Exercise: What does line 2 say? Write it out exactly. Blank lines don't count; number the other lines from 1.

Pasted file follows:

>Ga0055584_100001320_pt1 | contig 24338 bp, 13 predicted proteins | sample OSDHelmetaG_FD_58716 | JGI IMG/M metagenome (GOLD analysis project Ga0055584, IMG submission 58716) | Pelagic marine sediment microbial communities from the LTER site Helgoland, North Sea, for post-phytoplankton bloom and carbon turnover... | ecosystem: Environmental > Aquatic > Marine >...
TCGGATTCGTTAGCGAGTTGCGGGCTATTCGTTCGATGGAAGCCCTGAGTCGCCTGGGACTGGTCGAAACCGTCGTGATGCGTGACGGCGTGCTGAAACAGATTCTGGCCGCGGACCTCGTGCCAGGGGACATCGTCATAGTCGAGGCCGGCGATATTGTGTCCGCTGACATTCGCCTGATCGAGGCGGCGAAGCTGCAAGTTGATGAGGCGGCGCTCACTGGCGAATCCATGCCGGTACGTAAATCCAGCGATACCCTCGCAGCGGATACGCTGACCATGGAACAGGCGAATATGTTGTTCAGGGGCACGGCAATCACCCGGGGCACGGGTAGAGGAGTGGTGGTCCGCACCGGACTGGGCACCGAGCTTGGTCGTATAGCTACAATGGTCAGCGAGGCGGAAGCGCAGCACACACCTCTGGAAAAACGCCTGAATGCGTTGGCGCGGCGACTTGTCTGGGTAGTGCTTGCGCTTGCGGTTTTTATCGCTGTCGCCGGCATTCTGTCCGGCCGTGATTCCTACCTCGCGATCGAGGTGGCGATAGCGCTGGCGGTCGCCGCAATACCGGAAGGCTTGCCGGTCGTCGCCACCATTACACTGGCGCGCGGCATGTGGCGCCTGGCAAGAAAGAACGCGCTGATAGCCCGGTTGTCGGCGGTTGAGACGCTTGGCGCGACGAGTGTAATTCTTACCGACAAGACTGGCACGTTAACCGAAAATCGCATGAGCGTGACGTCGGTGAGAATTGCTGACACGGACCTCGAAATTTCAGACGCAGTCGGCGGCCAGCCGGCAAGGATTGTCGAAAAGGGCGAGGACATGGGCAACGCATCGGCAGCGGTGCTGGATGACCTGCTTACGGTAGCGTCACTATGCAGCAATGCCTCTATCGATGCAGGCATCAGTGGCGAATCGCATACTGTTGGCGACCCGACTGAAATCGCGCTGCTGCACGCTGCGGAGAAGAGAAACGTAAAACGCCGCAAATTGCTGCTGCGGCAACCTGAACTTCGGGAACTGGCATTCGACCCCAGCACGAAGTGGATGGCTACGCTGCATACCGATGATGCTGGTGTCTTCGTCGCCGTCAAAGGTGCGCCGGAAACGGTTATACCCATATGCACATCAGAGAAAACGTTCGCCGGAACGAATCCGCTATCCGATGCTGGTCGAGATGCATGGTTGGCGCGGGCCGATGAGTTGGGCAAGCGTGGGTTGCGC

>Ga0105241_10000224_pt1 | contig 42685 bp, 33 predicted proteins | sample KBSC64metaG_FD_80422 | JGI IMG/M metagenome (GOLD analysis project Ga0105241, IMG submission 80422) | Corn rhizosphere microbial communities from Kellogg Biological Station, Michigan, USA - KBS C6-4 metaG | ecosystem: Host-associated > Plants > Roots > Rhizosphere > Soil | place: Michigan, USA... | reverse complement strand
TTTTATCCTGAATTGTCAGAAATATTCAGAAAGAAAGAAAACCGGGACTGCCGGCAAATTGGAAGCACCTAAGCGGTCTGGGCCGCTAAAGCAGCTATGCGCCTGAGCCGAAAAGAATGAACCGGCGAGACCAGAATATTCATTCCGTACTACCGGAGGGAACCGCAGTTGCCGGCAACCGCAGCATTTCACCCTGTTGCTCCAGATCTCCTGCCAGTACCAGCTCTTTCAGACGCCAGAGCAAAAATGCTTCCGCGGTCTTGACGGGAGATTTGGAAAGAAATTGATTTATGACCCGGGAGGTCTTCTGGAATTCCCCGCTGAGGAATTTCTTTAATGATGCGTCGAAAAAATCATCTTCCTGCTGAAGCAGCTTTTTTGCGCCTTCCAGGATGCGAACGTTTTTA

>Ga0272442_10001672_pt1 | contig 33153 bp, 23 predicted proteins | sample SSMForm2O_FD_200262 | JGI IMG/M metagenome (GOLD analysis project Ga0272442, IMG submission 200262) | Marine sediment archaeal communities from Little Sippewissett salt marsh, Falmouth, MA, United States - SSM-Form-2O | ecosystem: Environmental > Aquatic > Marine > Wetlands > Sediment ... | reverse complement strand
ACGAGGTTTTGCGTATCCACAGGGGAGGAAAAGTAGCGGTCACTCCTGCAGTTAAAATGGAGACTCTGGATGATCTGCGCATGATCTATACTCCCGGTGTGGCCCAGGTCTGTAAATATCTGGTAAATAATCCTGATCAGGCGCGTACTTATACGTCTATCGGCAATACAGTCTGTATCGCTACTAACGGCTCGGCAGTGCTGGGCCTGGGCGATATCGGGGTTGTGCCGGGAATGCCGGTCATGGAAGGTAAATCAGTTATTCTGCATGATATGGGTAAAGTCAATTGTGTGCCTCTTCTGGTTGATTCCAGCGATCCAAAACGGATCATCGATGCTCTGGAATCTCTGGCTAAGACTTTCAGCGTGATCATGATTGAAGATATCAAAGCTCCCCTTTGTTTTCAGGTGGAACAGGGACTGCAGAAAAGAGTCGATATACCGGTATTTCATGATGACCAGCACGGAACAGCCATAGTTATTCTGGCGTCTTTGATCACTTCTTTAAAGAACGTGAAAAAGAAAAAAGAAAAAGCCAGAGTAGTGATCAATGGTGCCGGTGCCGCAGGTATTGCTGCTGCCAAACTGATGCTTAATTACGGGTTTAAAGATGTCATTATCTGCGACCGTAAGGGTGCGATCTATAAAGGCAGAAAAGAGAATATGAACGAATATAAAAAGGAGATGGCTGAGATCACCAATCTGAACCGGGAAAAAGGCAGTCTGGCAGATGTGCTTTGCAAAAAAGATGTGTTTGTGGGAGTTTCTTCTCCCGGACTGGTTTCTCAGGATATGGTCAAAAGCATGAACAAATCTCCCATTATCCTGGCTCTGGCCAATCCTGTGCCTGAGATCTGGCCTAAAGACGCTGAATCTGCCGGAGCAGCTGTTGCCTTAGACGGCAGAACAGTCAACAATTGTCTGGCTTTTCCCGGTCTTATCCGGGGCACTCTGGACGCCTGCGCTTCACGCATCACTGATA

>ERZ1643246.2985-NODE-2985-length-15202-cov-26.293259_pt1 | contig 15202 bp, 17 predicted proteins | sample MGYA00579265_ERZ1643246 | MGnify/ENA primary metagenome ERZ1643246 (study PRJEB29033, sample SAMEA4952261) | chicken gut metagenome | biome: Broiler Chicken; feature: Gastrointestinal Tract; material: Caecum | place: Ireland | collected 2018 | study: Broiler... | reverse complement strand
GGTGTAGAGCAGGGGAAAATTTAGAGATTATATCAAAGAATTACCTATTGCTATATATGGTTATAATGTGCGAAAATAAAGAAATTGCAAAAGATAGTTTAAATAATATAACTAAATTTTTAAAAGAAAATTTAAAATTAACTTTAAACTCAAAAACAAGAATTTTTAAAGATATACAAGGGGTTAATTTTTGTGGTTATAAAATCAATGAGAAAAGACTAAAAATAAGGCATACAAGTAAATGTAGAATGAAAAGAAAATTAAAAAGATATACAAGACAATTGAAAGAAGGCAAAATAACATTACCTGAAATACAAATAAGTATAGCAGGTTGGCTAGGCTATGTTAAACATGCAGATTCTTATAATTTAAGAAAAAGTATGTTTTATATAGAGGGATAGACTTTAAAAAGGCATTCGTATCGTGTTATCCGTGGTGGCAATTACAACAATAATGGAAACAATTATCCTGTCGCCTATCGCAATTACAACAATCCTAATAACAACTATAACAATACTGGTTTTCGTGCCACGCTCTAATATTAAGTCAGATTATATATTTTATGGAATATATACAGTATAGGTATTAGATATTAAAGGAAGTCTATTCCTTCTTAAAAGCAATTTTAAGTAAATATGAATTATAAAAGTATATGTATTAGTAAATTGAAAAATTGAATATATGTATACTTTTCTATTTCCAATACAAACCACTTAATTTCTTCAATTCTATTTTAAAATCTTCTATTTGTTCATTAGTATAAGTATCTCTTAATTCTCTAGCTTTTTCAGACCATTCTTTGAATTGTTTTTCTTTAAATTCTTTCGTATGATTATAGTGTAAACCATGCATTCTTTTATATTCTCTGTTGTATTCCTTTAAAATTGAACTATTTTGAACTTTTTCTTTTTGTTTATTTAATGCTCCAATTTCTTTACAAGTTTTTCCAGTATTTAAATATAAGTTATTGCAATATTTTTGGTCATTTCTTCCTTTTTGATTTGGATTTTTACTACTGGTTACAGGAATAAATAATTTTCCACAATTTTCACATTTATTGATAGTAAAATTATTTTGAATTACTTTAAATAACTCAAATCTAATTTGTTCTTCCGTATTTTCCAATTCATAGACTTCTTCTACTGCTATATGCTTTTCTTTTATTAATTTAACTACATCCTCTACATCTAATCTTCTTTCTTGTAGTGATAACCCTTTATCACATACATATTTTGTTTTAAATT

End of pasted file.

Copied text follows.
TCGGATTCGTTAGCGAGTTGCGGGCTATTCGTTCGATGGAAGCCCTGAGTCGCCTGGGACTGGTCGAAACCGTCGTGATGCGTGACGGCGTGCTGAAACAGATTCTGGCCGCGGACCTCGTGCCAGGGGACATCGTCATAGTCGAGGCCGGCGATATTGTGTCCGCTGACATTCGCCTGATCGAGGCGGCGAAGCTGCAAGTTGATGAGGCGGCGCTCACTGGCGAATCCATGCCGGTACGTAAATCCAGCGATACCCTCGCAGCGGATACGCTGACCATGGAACAGGCGAATATGTTGTTCAGGGGCACGGCAATCACCCGGGGCACGGGTAGAGGAGTGGTGGTCCGCACCGGACTGGGCACCGAGCTTGGTCGTATAGCTACAATGGTCAGCGAGGCGGAAGCGCAGCACACACCTCTGGAAAAACGCCTGAATGCGTTGGCGCGGCGACTTGTCTGGGTAGTGCTTGCGCTTGCGGTTTTTATCGCTGTCGCCGGCATTCTGTCCGGCCGTGATTCCTACCTCGCGATCGAGGTGGCGATAGCGCTGGCGGTCGCCGCAATACCGGAAGGCTTGCCGGTCGTCGCCACCATTACACTGGCGCGCGGCATGTGGCGCCTGGCAAGAAAGAACGCGCTGATAGCCCGGTTGTCGGCGGTTGAGACGCTTGGCGCGACGAGTGTAATTCTTACCGACAAGACTGGCACGTTAACCGAAAATCGCATGAGCGTGACGTCGGTGAGAATTGCTGACACGGACCTCGAAATTTCAGACGCAGTCGGCGGCCAGCCGGCAAGGATTGTCGAAAAGGGCGAGGACATGGGCAACGCATCGGCAGCGGTGCTGGATGACCTGCTTACGGTAGCGTCACTATGCAGCAATGCCTCTATCGATGCAGGCATCAGTGGCGAATCGCATACTGTTGGCGACCCGACTGAAATCGCGCTGCTGCACGCTGCGGAGAAGAGAAACGTAAAACGCCGCAAATTGCTGCTGCGGCAACCTGAACTTCGGGAACTGGCATTCGACCCCAGCACGAAGTGGATGGCTACGCTGCATACCGATGATGCTGGTGTCTTCGTCGCCGTCAAAGGTGCGCCGGAAACGGTTATACCCATATGCACATCAGAGAAAACGTTCGCCGGAACGAATCCGCTATCCGATGCTGGTCGAGATGCATGGTTGGCGCGGGCCGATGAGTTGGGCAAGCGTGGGTTGCGC